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I recently got a Yamaha U1 acoustic piano. It sounds great except the E below middle C (E3) is much too loud. Whenever I play a chord with that key it really stands out and dominates the sound. No other keys on the piano are effected this way.

When I play with the soft pedal or the sustaining pedal the E3 key is still too loud. However, if I play with the practice pedal then the effect goes away and all pedals have a similar volume.

As far as I can tell the hammer doesn't move any faster than those around it, and it doesn't sit in a different position. It looks just like its neighbors in both these regards.

I've got some pictures of the hammers around the problematic key, which is the second from the left in these two images: The E below middle C, which sounds too loud, is the second hammer from the left The E below middle C, which sounds too loud, is the second hammer from the left

For comparison here is a picture of the hammers for the keys from D3 down: Hammers of D<sub>3</sub> down, for comparison

Can anyone tell me what the problem could be? I think the felt of the problematic hammer may be worn so much that it has hardened, which would explain why I don't hear any difference when playing with the silent pedal. Is this possible? Has anyone seen anything like this before?

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What does the silent pedal specifically do? I'm not familiar with it on most pianos –  Ely Beau Eastman Aug 21 at 21:14
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@ElyBeauEastman 'Silent pedal' may be the wrong term. I've updated the question to say 'practice pedal'. It lowers down a curtain just in front of the strings so the hammers don't strike the strings directly but instead through the curtain, which makes the piano sound much quieter. You can see the curtain along the top of the first and third photos. –  eoinmullan Aug 21 at 22:07
    
Ohhhh. I've always heard it as the apartment pedal, because people in an apartment put it down so they don't bother their neighbors –  Ely Beau Eastman Aug 21 at 22:22
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The proper name for this pedal, historically, is the "moderator". In Europe it is sometimes called the "celeste" pedal. –  Wheat Williams Aug 22 at 1:33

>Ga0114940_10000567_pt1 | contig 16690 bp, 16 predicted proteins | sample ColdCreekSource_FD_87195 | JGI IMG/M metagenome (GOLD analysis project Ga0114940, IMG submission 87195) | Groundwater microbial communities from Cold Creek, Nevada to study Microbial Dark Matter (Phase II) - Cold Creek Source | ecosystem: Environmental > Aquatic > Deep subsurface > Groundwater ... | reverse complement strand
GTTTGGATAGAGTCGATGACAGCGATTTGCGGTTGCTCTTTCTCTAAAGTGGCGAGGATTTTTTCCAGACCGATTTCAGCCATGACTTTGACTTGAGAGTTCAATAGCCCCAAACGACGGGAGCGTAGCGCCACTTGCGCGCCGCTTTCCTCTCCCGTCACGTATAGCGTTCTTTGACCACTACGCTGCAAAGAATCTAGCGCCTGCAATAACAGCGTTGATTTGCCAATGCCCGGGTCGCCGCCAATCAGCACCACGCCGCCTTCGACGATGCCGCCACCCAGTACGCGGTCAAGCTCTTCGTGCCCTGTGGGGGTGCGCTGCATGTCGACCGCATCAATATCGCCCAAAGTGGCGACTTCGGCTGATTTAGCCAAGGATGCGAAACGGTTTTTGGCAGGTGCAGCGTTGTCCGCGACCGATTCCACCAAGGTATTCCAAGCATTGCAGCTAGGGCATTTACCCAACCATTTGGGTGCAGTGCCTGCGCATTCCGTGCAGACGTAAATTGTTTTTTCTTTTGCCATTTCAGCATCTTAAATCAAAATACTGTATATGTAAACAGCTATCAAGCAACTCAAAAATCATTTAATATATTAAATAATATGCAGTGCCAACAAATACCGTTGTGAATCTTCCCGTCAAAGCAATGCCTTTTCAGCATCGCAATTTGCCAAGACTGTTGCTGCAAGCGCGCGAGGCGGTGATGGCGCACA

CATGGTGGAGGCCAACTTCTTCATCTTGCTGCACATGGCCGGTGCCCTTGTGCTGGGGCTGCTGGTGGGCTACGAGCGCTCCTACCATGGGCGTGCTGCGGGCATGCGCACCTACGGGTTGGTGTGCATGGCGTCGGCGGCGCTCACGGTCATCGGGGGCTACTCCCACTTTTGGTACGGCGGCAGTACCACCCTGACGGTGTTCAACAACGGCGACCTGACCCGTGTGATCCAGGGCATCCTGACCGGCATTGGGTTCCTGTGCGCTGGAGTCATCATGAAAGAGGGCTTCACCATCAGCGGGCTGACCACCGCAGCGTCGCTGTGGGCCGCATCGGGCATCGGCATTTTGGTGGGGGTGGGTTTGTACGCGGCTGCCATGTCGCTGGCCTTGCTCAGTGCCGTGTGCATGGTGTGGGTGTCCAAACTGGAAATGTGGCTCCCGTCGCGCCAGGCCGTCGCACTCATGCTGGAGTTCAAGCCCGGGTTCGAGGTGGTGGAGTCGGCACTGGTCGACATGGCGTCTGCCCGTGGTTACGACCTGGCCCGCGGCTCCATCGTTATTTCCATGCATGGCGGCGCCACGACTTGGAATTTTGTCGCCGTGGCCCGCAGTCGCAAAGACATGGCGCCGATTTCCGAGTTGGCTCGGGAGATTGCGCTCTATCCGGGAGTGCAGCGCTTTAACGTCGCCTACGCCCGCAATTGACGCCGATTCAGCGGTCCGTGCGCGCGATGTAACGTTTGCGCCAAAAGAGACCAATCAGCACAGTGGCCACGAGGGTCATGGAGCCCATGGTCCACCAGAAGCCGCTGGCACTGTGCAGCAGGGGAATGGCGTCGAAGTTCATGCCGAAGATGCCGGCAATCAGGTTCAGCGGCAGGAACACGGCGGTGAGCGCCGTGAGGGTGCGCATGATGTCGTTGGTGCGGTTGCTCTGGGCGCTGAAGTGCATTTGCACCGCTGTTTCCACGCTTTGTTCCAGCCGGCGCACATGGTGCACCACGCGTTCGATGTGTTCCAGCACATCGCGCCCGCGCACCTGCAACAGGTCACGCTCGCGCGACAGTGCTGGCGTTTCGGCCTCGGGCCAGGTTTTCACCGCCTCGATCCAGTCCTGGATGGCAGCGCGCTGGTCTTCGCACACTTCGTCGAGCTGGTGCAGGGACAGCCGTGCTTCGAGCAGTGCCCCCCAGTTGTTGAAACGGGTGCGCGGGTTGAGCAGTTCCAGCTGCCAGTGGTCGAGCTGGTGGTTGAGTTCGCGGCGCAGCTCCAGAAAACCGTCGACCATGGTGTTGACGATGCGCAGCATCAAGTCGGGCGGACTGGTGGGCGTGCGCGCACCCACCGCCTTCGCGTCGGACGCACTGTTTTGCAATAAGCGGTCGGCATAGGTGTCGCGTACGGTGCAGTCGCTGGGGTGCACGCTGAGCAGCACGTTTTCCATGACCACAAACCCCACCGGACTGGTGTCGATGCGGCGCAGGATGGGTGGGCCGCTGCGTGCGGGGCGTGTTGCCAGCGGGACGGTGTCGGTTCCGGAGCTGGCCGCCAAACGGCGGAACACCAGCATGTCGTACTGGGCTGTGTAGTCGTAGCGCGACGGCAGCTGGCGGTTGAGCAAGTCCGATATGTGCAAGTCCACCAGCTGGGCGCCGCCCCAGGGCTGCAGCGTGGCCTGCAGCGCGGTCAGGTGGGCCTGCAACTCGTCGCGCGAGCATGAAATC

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@WheatWilliams: A legend on the soundboard of by grandmother's Stultz & Bauer referred to the felt curtain as the "patented muffler attachment"; it was actuated via drawknob rather than a pedal, but the purpose was the same. –  supercat Aug 22 at 4:31

3 Answers 3

You need to hire a professional piano tuner and repair person. It takes an expert with special tools and parts to fix a problem such as this correctly.

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+1 for professional recommendation. Pianos are not well suited for DIY-style tinkering. They require a lot of know-how to be handled properly when problems appear. –  SeuMenezes Aug 22 at 2:42

All pianos need tone regulation ("voicing") and action regulation from time to time, because of wear on the hammers and other parts. In your case, it's time.

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As @Wheat Williams says, the piano needs a bit of regulation or adjustment. As @SeuMenezes you need to hire a professional piano technician who will do this and most likely tune the piano for you as well. This isn't something you want to do yourself because you can cause more damage which will cost a lot more to fix than having the technician come in once and take care of this along with a tuning!

In general the tuning and maintenance schedule for a piano is twice a year when the seasons, if you live in a temperate climate, change from the dry winter months to the warmer moist months. Where I live, I use May and November as my tuning schedule and this has worked great for decades. For other drier areas, you can get away with once a year, and if it's more humid it may take more often tunings and adjustments depending upon how much your ears can tolerate the piano.

Maintenance and adjustments should be built in the schedule, and what is normally done is to come up with a list of things for the piano tuner to look at when he comes in to tune the piano. Sometimes additional things might need adjustment, and he or she will schedule additional time for that.

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